Well, I think it’s that time again. Time for a new National Park-related list. I previously made lists of my Top 10 Favorite National Parks and Top 10 Short and Long National Park hikes. I’ve also shared my Bucket List and a list of places I’ve visited that I think should be on everyone’s Bucket List. This time, I decided to go with a list of my Top 10 Wildlife Encounters. They all occurred in National Parks; unsurprisingly most of them were in Glacier and Yellowstone. Almost all of these were up close and personal interactions, while a couple could be better classified as “wildlife sightings” from afar. I decided I would simply use a photo of the park of the incident as my Featured Image, so that I don’t give away the type of wildlife. Hope you enjoy my list.
10. The massive bull elk in Mather Campground
Location: Mather Campground in Grand Canyon National Park.
Animal: Bull elk.
Rarity (the first of a few totally subjective 1-10 scales I am using): 3 or 4 – I’m not really sure how rare elk are in the park, but I know it’s the only time I’ve seen one and I’ve been there three times and have spent several days exploring the park.
Wow Factor: 7 – this was one big and imposing elk with a very impressive rack.
Danger: 3 – I’m sure this thing could have caused damage to someone or something if it really wanted to, but I don’t think anyone was truly in danger.
Fear Factor: 2 – I wasn’t the slightest bit afraid.
Description: I was on a solo southwest adventure and Grand Canyon National Park was the last camping stop on my trip. I hiked a few miles on the South Kaibab Trail in the morning, then stopped at Desert View for a little while, where I watched an incredible thunderstorm pass over the canyon. After that I returned to Mather Campground for a little rest and relaxation. I grilled myself a couple of hot dogs for a late lunch, then took a shower and did some laundry in the campground’s facilities.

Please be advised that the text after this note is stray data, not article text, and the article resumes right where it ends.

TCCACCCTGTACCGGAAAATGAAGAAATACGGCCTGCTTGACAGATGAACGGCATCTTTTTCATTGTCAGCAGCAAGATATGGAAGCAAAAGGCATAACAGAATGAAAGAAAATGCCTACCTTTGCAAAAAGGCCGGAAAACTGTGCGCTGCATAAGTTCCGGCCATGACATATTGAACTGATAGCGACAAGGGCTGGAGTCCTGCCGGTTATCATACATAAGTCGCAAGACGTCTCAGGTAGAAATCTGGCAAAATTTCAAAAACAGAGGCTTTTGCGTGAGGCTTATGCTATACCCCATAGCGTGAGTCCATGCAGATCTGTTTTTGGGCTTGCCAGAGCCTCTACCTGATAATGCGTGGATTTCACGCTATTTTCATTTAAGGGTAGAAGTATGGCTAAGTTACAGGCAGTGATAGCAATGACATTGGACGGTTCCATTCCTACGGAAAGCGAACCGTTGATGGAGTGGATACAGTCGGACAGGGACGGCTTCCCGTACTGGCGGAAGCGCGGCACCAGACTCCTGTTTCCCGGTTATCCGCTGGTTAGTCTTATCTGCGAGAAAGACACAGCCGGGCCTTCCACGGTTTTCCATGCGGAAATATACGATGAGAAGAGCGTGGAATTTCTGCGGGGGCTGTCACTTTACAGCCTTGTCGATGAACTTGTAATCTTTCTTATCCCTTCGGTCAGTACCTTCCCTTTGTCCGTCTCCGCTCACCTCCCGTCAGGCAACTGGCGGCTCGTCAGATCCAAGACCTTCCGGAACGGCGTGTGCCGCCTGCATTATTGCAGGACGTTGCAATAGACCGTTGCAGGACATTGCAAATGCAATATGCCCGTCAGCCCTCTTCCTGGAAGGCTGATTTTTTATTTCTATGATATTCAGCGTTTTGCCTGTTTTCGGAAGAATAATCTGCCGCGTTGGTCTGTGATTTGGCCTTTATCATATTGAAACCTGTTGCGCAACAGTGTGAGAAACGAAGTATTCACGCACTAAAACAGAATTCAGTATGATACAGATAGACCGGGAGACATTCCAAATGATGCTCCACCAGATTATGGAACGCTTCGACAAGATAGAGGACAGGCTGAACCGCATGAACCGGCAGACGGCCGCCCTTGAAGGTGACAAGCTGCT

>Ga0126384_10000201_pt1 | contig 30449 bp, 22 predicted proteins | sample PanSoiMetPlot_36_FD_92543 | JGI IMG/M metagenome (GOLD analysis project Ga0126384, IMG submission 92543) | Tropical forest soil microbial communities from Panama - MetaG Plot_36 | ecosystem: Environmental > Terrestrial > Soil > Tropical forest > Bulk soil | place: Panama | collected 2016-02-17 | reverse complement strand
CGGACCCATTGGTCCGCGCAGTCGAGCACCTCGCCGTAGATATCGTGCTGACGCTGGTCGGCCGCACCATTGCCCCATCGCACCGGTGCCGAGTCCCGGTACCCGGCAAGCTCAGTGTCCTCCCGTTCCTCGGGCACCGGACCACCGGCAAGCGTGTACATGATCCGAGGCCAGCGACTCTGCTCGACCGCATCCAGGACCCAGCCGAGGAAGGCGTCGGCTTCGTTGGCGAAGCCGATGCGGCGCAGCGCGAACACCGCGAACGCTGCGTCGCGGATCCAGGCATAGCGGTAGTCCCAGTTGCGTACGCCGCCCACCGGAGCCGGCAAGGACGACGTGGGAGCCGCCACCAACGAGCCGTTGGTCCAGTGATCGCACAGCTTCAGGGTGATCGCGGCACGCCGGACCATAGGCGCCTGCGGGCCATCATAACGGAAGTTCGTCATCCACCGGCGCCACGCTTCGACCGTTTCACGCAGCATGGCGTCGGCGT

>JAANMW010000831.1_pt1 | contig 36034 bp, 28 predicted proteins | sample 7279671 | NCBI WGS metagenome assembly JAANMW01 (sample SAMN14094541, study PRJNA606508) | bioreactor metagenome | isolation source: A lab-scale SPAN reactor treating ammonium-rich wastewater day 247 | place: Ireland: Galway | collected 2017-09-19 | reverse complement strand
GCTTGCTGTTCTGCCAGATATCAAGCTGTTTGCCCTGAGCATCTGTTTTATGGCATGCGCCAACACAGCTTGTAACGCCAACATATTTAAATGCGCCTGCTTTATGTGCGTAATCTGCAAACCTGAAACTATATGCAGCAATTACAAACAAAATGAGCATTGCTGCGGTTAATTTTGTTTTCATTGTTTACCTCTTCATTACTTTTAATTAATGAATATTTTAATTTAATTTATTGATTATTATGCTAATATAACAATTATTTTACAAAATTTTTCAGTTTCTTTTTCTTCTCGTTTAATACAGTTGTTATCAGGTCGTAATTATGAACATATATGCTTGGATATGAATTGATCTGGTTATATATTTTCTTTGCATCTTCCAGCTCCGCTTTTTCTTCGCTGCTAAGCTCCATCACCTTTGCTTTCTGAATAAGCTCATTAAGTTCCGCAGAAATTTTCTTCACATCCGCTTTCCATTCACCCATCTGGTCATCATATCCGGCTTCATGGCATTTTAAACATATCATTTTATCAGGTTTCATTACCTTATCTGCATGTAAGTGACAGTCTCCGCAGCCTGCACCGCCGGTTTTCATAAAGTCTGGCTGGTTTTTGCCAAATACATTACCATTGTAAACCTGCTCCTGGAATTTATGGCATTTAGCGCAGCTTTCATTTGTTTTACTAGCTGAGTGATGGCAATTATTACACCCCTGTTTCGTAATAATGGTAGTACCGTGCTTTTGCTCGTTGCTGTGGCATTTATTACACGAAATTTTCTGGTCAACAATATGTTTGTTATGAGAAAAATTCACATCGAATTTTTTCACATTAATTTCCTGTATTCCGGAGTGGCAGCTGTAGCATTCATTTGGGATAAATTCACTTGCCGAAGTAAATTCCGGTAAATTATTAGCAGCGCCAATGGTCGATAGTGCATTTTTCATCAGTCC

I was heading back to my campsite when I saw it. There was a massive bull elk right beside the campground road. Lucky for me, I had my camera with me in my car. I drove since I needed my shower stuff and washed my clothes. I pulled over and got a couple of nice photos of this enormous elk before it wandered off. I’m no expert, but I’m pretty sure there are 12 points on this elk’s rack.
The elk was regal as it stood tall. Then it appeared to look directly at me. It seemed perfectly calm, which likewise put me at ease. I had no fear of it, despite the fact it could have easily trampled me if it wanted to. It was an attractive beast with light brown fur across most of its body with a darker coffee color for its legs and face. It feels weird to write this, but I swear it had kind eyes as it looked at me. Looking at the photos now, its eyes remind me of my dog’s typically gentle eyes.
The elk didn’t stick around for long. It wandered off into the woods, so I returned to my car and headed back to my campsite as planned. The brief interaction was a memorable one. The unexpected sighting reminded me that it’s always a good idea to have your camera on you when you’re in a National Park.